A giant story in The Atlantic:
No one has done more to dispel the myth of social mobility than Raj Chetty. But he has a plan to make equality of opportunity a reality.
GARETH COOK AUGUST 2019 ISSUE BUSINESS
Updated at 3:47 p.m. ET on July 17, 2019.
Raj Chetty got his biggest break before his life began.
To be precise, Dr. Chetty appears to have gotten his biggest break nine months before he was born:
His mother, Anbu, grew up in Tamil Nadu, a tropical state at the southern tip of the Indian subcontinent. Anbu showed the greatest academic potential of her five siblings … In 1962, Anbu married Veerappa Chetty, a brilliant man from Tamil Nadu whose mother and grandmother had sometimes eaten less food so there would be more for him. Anbu became a doctor and supported her husband while he earned a doctorate in economics. By 1979, when Raj was born in New Delhi, his mother was a pediatrics professor and his father was an economics professor who had served as an adviser to Prime Minister Indira Gandhi.
It’s almost as if Raj Chetty had been eugenically bred to be smart and successful. But of course that’s a pseudoscience, so he turned out dumb and unsuccessful:
When Chetty was 9, his family moved to the United States, and he began a climb nearly as dramatic as that of his parents. He was the valedictorian of his high-school class, then graduated in just three years from Harvard University, where he went on to earn a doctorate in economics and, at age 28, was among the youngest faculty members in the university’s history to be offered tenure. In 2012, he was awarded the MacArthur genius grant. The following year, he was given the John Bates Clark Medal, awarded to the most promising economist under 40. (He was 33 at the time.) In 2015, Stanford University hired him away. Last summer, Harvard lured him back to launch his own research and policy institute, with funding from the Bill & Melinda Gates Foundation and the Chan Zuckerberg Initiative.
Oh, wait … Sorry, I was mistaken in where this article was heading. I guess it turned out that with all that high IQ genetic tailwind at his back, Raj Chetty came out okay. Who could have guessed?
In 2013, Chetty released a colorful map of the United States, showing the surprising degree to which people’s financial prospects depend on where they happen to grow up.
In Salt Lake City, a person born to a family in the bottom fifth of household income had a 10.8 percent chance of reaching the top fifth. In Milwaukee, the odds were less than half that.
As I pointed out in 2013, Chetty had basically, at vast labor, created a map of where blacks and American Indians lived. Why? Because blacks and Native Americans regress toward lower income means than other non-immigrant Americans.
Since then, each of his studies has become a front-page media event (“Chetty bombs,” one collaborator calls them) that combines awe—millions of data points, vivid infographics, a countrywide lens—with shock. This may not be the America you’d like to imagine, the statistics testify, but it’s what we’ve allowed America to become. …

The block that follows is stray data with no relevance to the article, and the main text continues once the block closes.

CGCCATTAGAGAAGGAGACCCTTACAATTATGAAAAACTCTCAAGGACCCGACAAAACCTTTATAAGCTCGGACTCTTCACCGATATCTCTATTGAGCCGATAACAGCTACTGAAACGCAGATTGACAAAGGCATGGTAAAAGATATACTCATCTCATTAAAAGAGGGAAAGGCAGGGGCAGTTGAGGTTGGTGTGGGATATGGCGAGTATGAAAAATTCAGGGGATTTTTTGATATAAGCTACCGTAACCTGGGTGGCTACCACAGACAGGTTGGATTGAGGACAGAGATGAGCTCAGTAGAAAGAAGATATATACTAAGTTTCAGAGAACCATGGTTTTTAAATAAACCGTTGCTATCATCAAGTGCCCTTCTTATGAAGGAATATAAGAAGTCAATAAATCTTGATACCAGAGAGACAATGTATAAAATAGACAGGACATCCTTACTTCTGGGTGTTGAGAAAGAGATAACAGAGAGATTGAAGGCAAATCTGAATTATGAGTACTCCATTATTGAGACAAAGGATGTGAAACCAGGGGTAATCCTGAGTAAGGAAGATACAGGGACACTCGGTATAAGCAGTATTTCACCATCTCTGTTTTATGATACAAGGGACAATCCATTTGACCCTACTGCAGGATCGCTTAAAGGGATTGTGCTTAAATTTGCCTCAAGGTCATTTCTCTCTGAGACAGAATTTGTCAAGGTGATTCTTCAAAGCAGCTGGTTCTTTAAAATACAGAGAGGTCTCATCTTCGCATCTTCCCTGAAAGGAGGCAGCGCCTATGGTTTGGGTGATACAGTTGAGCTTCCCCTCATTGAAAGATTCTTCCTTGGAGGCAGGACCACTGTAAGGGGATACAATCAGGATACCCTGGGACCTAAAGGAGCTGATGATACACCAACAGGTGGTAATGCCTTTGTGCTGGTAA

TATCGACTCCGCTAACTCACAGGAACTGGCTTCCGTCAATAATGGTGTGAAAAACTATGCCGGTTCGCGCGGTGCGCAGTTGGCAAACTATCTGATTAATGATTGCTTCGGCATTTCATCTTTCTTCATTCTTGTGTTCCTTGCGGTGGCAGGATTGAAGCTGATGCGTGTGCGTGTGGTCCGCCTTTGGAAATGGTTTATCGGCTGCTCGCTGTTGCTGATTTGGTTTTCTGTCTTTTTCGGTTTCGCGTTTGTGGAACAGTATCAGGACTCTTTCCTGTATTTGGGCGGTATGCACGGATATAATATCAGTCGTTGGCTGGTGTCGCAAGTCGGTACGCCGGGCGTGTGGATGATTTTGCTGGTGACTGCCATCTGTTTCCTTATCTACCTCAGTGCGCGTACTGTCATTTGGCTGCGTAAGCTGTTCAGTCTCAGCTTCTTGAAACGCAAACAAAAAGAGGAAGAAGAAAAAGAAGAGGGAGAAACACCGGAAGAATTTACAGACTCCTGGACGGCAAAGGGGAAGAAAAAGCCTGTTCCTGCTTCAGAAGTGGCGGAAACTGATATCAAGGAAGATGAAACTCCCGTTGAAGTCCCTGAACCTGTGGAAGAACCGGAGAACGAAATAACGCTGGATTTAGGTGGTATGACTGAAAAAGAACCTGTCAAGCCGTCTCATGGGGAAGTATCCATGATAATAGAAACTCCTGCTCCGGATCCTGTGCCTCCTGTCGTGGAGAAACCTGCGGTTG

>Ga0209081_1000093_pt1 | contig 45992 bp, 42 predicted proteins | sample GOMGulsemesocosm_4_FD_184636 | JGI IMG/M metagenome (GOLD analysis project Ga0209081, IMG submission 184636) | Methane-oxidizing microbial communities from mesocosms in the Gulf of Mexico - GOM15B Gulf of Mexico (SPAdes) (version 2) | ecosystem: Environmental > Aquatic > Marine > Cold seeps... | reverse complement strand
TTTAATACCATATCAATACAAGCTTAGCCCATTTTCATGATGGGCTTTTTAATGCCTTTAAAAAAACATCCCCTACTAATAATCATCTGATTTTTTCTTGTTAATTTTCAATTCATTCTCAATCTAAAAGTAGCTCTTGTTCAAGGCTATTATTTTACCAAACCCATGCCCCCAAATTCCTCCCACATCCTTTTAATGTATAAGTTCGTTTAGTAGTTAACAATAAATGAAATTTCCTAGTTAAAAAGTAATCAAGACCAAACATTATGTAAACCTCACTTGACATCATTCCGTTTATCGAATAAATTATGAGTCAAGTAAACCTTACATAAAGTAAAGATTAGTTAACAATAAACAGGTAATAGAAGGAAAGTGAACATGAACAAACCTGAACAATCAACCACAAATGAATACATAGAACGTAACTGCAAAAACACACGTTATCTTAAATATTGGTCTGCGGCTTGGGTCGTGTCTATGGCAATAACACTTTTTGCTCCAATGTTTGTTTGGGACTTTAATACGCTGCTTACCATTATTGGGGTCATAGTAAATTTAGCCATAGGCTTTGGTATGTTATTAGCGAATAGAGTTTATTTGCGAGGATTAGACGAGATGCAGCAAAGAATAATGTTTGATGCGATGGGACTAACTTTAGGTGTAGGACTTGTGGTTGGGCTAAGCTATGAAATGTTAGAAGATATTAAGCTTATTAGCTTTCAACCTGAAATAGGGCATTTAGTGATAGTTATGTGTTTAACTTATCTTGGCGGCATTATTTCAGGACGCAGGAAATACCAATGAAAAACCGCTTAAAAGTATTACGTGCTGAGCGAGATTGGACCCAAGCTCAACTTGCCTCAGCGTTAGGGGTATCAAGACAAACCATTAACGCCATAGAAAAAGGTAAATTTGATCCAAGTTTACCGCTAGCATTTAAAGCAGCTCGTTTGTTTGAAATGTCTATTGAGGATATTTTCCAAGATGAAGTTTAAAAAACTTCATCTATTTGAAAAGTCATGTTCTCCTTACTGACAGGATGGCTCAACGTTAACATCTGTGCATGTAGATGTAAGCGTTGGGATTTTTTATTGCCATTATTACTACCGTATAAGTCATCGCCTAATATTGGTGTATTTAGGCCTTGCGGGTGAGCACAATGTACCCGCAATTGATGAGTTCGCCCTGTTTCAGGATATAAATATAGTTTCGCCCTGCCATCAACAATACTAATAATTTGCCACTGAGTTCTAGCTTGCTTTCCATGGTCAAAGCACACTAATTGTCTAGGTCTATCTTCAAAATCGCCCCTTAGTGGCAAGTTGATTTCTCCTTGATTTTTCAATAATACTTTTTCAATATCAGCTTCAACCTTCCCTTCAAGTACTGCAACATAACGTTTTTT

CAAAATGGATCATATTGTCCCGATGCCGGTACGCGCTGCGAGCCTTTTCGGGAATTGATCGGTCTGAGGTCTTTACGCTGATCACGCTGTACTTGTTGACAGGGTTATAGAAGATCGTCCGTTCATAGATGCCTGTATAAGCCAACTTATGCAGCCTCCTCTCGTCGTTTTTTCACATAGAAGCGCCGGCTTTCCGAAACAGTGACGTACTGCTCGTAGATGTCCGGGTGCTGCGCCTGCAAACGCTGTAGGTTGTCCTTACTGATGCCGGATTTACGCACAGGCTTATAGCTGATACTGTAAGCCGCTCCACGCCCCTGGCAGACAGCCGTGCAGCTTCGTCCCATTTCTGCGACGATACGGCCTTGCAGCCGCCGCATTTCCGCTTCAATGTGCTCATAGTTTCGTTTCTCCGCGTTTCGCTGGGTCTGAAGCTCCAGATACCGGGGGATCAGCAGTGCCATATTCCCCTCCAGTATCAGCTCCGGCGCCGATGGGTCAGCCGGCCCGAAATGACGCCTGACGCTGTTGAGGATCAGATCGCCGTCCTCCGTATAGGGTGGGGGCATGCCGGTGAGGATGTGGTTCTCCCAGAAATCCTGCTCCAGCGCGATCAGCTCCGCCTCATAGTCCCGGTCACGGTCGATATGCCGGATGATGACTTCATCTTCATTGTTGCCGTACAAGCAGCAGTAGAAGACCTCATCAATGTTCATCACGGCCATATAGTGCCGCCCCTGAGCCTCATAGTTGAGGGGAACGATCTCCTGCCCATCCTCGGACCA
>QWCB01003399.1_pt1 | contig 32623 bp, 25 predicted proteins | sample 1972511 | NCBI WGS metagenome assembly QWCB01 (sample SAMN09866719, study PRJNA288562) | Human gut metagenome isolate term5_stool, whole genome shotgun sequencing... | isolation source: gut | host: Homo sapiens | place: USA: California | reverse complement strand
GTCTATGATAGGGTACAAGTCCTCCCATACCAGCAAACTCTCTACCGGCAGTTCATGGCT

Now he wants to do more than change our understanding of America—he wants to change America itself.
Uhm … Maybe you should ask American first if they want you to change America?
His new Harvard-based institute, called Opportunity Insights, is explicitly aimed at applying his findings in cities around the country and demonstrating that social scientists, despite a discouraging track record, are able to fix the problems they articulate in journals.
… If a phenomenon like upward mobility can be measured with enough precision, then it can be understood; if it can be understood, then it can be manipulated. “The big-picture goal,” Chetty told me, “is to revive the American dream.”
Well, whaddaya know, it turns out that Dr. Chetty has a whole bunch of cousins, not all of whom are here yet:
… The first time I’d met him, at an economics conference, he had told me he was one of several cousins on his mother’s side who go by Raj, all named after their grandfather, Nadarajan, all with sharp minds and the same long legs and easy gait.
Must be the Magic Dirt in their neighborhoods!
Yet of Nadarajan’s children, only Chetty’s mother graduated from college, and he’s certain that this fact shaped his generation’s possibilities. He was able to come to the United States as a child and attend an elite private school, the University School of Milwaukee. New York Raj—the family appends a location to keep them straight—came to the U.S. later in life, at age 28, worked in drugstores, and then took a series of jobs with the City of New York. Singapore Raj found a job in a temple there that allows him to support his family back in India, but means they must live apart. Karaikudi Raj, named for the town where his mother grew up, committed suicide as a teenager. ..
… “I would likely not be here,” he said, thinking for a moment. “To put it another way: Who are all the people who are not here, who would have been here if they’d had the opportunities? That is a really good question.”
Such as … your cousins?